British designer Ewan Cashman has created a cement and wood floor lamp based on the shapes of spinning top toys he played with as a child.
The Pumpal light is named after the Bulgarian word for the spinning toy and features a circular white base that tapers to a point, attached to a long slender wooden body. Cashman based its shape on wooden spinning tops his mother made on a lathe when he was growing up.
The base is composed of hollow concrete, and provides the weight and balance that allows the lamp to be rotated 360 degrees – as a spinning top could be.
"I wanted to create an object of playful engagement as well as practicality," Cashman told Dezeen. "I like the idea of taking the form of a toy that we all understand and recognise, and seeing what practical purposes can be discovered from it."
A strip of LED lights is housed in the lamp's body and covered in light diffusing plexiglass. The light's cement and wood sections are joined together with a hollow steel rod used to transfer wiring as well as reinforce the structure.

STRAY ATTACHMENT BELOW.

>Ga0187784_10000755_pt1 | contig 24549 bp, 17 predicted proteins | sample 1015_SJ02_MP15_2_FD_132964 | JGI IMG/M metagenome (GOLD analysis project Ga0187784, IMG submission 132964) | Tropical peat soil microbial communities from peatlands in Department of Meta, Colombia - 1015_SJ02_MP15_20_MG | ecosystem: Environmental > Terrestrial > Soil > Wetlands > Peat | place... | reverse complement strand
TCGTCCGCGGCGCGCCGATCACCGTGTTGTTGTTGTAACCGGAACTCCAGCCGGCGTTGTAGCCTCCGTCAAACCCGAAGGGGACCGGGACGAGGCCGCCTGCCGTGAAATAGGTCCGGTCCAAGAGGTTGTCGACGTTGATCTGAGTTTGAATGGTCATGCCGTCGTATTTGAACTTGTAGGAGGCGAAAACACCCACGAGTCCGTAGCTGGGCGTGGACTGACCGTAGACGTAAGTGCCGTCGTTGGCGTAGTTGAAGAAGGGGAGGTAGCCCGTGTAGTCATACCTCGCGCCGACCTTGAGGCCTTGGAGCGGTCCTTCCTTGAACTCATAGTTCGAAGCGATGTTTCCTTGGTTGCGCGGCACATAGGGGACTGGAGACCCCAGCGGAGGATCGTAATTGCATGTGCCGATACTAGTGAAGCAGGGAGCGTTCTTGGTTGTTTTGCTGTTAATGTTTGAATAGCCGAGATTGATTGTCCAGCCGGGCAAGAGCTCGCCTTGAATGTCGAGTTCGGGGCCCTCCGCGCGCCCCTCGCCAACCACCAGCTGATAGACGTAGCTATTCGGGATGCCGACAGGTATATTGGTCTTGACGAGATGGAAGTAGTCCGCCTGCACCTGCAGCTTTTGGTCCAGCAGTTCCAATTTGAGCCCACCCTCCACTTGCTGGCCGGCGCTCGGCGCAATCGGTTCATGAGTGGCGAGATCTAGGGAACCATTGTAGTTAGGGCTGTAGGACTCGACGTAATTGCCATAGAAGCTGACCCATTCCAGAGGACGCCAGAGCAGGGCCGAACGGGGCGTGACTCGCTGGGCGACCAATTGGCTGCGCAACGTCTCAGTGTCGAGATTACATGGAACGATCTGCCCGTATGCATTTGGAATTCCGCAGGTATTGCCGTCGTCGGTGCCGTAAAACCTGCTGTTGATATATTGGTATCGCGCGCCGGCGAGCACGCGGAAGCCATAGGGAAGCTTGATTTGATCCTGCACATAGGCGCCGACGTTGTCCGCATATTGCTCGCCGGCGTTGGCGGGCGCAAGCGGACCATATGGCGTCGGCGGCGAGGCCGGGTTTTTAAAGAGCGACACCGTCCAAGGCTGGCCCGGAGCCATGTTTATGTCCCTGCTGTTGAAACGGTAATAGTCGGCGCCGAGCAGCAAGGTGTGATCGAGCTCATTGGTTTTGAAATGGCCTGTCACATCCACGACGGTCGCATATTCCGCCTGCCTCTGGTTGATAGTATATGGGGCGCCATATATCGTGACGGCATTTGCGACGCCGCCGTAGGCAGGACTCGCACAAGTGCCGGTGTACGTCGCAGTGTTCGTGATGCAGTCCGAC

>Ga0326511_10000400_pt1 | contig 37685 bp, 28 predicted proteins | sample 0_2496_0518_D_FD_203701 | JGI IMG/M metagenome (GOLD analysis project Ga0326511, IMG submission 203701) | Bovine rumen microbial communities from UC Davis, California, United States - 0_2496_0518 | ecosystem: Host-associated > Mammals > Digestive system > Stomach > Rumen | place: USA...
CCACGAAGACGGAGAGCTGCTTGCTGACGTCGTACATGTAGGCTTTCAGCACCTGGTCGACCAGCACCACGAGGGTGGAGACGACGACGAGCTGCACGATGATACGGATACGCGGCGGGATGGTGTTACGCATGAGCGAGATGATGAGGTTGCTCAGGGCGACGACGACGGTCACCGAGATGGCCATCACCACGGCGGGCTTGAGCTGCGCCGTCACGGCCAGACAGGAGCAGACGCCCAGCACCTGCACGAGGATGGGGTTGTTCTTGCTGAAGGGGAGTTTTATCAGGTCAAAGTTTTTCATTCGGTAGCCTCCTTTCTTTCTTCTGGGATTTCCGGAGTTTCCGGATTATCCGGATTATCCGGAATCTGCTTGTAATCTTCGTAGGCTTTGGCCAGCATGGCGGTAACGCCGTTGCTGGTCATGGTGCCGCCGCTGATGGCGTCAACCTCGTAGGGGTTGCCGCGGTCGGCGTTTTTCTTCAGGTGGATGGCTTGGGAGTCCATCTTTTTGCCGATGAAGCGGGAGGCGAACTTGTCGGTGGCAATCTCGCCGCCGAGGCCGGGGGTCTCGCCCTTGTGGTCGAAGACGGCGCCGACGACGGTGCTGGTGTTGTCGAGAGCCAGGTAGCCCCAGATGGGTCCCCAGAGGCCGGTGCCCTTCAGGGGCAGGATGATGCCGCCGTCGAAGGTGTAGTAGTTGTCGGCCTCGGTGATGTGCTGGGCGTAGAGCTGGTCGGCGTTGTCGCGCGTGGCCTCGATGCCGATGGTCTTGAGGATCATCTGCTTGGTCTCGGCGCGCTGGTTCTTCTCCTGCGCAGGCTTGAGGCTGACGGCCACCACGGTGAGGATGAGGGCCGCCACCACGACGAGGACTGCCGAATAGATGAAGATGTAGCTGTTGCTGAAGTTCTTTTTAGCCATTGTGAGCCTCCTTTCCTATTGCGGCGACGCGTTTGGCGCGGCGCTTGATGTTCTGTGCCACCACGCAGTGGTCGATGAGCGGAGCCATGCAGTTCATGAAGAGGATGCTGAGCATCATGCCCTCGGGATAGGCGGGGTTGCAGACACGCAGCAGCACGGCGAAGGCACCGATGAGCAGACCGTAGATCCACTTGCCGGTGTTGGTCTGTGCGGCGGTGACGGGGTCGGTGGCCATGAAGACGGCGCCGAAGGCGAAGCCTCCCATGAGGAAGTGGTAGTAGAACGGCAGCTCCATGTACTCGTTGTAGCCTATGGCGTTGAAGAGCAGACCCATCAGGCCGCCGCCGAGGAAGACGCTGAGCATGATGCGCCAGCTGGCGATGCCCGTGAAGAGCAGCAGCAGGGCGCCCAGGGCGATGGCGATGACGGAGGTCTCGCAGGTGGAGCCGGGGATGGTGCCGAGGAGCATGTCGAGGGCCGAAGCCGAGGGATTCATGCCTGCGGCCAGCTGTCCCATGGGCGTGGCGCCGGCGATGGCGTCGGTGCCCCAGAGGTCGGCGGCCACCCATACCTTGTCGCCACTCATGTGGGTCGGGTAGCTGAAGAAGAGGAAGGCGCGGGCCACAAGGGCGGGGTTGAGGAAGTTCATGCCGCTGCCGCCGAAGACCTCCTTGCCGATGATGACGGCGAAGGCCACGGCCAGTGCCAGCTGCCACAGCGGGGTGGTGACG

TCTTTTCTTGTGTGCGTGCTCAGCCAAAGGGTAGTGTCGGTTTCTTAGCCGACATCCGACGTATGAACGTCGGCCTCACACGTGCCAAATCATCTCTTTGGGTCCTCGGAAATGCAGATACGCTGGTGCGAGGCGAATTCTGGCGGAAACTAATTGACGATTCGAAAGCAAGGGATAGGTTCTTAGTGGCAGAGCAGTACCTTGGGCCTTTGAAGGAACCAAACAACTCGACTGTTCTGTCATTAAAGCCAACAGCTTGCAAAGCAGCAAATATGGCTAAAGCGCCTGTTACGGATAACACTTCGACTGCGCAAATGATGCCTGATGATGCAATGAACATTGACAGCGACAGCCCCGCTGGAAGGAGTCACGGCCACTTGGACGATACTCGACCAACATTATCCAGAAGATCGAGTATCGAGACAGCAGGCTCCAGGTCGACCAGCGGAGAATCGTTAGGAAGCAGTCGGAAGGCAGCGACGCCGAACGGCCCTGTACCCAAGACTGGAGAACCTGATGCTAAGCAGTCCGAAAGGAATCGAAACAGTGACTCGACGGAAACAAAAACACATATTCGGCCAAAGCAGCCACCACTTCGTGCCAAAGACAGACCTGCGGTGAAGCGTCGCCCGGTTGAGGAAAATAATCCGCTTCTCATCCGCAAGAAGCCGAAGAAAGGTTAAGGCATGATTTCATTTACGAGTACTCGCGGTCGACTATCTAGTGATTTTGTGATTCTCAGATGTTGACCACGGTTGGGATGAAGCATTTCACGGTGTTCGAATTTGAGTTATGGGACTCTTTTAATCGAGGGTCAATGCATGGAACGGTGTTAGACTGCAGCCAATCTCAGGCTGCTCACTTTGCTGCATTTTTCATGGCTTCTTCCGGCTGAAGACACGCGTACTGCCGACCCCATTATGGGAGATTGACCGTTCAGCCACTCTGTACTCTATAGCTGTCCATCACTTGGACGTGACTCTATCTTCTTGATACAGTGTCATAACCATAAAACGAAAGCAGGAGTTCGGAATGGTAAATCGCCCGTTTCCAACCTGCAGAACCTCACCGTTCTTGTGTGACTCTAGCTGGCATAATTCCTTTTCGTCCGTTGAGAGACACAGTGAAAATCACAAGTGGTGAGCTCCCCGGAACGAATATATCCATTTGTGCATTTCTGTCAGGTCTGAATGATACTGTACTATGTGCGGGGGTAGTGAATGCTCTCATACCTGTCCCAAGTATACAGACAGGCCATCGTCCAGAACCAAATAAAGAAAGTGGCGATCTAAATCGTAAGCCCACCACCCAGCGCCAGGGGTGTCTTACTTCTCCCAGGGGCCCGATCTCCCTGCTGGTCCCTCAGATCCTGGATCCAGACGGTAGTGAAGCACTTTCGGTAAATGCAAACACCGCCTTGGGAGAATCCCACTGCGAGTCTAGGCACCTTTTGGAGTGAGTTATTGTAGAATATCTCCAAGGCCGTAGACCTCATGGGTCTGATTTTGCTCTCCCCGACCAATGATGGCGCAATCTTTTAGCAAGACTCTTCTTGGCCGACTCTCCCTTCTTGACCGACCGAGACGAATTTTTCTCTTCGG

"My background is in architecture, so I am often thinking about these materials, and ways in which I would like to see them being used and combined together," said Cashman.
"I would love to see a Pumpal family being used in an environment where perhaps the lighting requirements are varied, thus the lamps and their orientation must be adjusted to suit the evolving spacial requirements," the designer added.
"I believe it is important to interrupt our daily cycles and routines with moments of fun and engagement. Where something as every day as switching the lights on becomes a playful action."
Australian designer Ross Gardam also launched a lamp with a rotating element, using a magnetic joint to create a shade that could be pivoted 360 degrees.
The Pumpal light was first shown at the DMY Design Festival 2015, which took place in Berlin from 2 to 5 June.